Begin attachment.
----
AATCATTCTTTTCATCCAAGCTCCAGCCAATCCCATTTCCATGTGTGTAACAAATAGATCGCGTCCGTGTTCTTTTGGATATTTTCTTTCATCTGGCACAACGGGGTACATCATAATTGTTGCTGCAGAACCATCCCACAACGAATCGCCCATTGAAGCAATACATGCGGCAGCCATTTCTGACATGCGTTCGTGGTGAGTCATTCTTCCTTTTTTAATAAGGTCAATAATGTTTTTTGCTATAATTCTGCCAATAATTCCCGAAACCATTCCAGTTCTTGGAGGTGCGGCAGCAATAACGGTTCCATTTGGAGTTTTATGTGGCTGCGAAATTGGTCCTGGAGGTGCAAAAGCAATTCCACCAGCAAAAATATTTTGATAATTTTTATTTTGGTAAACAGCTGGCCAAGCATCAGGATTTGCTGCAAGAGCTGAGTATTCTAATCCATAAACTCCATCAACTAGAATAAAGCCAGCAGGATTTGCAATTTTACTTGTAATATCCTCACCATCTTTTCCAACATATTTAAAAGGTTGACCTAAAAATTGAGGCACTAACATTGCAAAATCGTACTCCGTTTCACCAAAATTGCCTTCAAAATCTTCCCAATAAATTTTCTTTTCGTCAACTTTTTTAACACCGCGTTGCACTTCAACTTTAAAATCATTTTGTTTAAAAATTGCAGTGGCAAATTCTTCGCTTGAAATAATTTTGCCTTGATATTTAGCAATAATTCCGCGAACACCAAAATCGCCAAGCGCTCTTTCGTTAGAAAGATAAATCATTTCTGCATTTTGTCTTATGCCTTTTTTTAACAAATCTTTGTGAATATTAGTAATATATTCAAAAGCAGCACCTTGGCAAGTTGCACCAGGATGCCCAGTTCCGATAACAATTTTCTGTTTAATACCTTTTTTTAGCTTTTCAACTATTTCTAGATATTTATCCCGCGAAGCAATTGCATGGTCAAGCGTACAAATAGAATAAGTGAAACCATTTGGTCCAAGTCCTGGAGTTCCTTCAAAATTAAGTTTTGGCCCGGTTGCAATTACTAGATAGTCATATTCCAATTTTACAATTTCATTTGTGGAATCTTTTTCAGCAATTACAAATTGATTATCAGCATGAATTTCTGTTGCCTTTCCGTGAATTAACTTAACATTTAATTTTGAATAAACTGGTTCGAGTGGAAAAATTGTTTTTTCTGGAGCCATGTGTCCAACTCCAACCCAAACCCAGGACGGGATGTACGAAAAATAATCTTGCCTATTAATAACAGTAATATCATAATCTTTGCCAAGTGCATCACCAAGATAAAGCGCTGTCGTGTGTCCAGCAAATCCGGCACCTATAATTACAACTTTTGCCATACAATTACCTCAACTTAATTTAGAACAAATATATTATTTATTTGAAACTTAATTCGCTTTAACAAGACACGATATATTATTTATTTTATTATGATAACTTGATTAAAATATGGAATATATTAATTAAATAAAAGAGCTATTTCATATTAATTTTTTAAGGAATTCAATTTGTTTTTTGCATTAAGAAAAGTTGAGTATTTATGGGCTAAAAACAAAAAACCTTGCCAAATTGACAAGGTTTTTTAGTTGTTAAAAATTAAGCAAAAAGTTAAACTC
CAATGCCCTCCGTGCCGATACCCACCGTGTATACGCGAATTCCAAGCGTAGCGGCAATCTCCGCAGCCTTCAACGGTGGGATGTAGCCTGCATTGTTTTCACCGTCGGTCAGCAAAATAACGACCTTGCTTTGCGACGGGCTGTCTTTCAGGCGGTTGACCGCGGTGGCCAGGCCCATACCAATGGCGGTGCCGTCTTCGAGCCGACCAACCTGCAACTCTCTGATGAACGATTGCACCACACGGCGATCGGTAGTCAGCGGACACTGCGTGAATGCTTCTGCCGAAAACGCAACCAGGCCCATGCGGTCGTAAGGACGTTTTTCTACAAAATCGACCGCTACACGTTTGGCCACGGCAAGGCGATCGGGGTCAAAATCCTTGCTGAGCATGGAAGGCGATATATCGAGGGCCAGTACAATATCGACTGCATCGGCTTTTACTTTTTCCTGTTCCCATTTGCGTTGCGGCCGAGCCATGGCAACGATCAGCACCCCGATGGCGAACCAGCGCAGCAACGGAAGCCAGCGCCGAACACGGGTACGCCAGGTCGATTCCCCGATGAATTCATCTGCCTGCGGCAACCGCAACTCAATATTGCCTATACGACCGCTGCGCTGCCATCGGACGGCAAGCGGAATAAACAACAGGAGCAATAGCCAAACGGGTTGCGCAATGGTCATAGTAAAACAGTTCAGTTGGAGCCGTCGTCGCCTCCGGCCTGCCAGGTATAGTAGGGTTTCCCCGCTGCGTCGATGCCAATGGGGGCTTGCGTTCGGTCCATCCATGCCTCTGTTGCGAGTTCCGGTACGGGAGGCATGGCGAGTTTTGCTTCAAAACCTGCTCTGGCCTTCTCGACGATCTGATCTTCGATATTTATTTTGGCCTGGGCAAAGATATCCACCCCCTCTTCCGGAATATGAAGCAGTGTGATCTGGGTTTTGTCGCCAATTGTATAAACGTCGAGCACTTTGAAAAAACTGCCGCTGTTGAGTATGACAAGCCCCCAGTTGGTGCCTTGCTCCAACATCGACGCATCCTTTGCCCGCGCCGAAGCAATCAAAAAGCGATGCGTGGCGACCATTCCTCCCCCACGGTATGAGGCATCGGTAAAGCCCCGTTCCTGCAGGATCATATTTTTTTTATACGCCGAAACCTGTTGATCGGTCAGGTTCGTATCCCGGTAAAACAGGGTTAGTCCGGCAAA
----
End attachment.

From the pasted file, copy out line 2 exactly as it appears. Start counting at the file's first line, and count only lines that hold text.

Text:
CAATGCCCTCCGTGCCGATACCCACCGTGTATACGCGAATTCCAAGCGTAGCGGCAATCTCCGCAGCCTTCAACGGTGGGATGTAGCCTGCATTGTTTTCACCGTCGGTCAGCAAAATAACGACCTTGCTTTGCGACGGGCTGTCTTTCAGGCGGTTGACCGCGGTGGCCAGGCCCATACCAATGGCGGTGCCGTCTTCGAGCCGACCAACCTGCAACTCTCTGATGAACGATTGCACCACACGGCGATCGGTAGTCAGCGGACACTGCGTGAATGCTTCTGCCGAAAACGCAACCAGGCCCATGCGGTCGTAAGGACGTTTTTCTACAAAATCGACCGCTACACGTTTGGCCACGGCAAGGCGATCGGGGTCAAAATCCTTGCTGAGCATGGAAGGCGATATATCGAGGGCCAGTACAATATCGACTGCATCGGCTTTTACTTTTTCCTGTTCCCATTTGCGTTGCGGCCGAGCCATGGCAACGATCAGCACCCCGATGGCGAACCAGCGCAGCAACGGAAGCCAGCGCCGAACACGGGTACGCCAGGTCGATTCCCCGATGAATTCATCTGCCTGCGGCAACCGCAACTCAATATTGCCTATACGACCGCTGCGCTGCCATCGGACGGCAAGCGGAATAAACAACAGGAGCAATAGCCAAACGGGTTGCGCAATGGTCATAGTAAAACAGTTCAGTTGGAGCCGTCGTCGCCTCCGGCCTGCCAGGTATAGTAGGGTTTCCCCGCTGCGTCGATGCCAATGGGGGCTTGCGTTCGGTCCATCCATGCCTCTGTTGCGAGTTCCGGTACGGGAGGCATGGCGAGTTTTGCTTCAAAACCTGCTCTGGCCTTCTCGACGATCTGATCTTCGATATTTATTTTGGCCTGGGCAAAGATATCCACCCCCTCTTCCGGAATATGAAGCAGTGTGATCTGGGTTTTGTCGCCAATTGTATAAACGTCGAGCACTTTGAAAAAACTGCCGCTGTTGAGTATGACAAGCCCCCAGTTGGTGCCTTGCTCCAACATCGACGCATCCTTTGCCCGCGCCGAAGCAATCAAAAAGCGATGCGTGGCGACCATTCCTCCCCCACGGTATGAGGCATCGGTAAAGCCCCGTTCCTGCAGGATCATATTTTTTTTATACGCCGAAACCTGTTGATCGGTCAGGTTCGTATCCCGGTAAAACAGGGTTAGTCCGGCAAA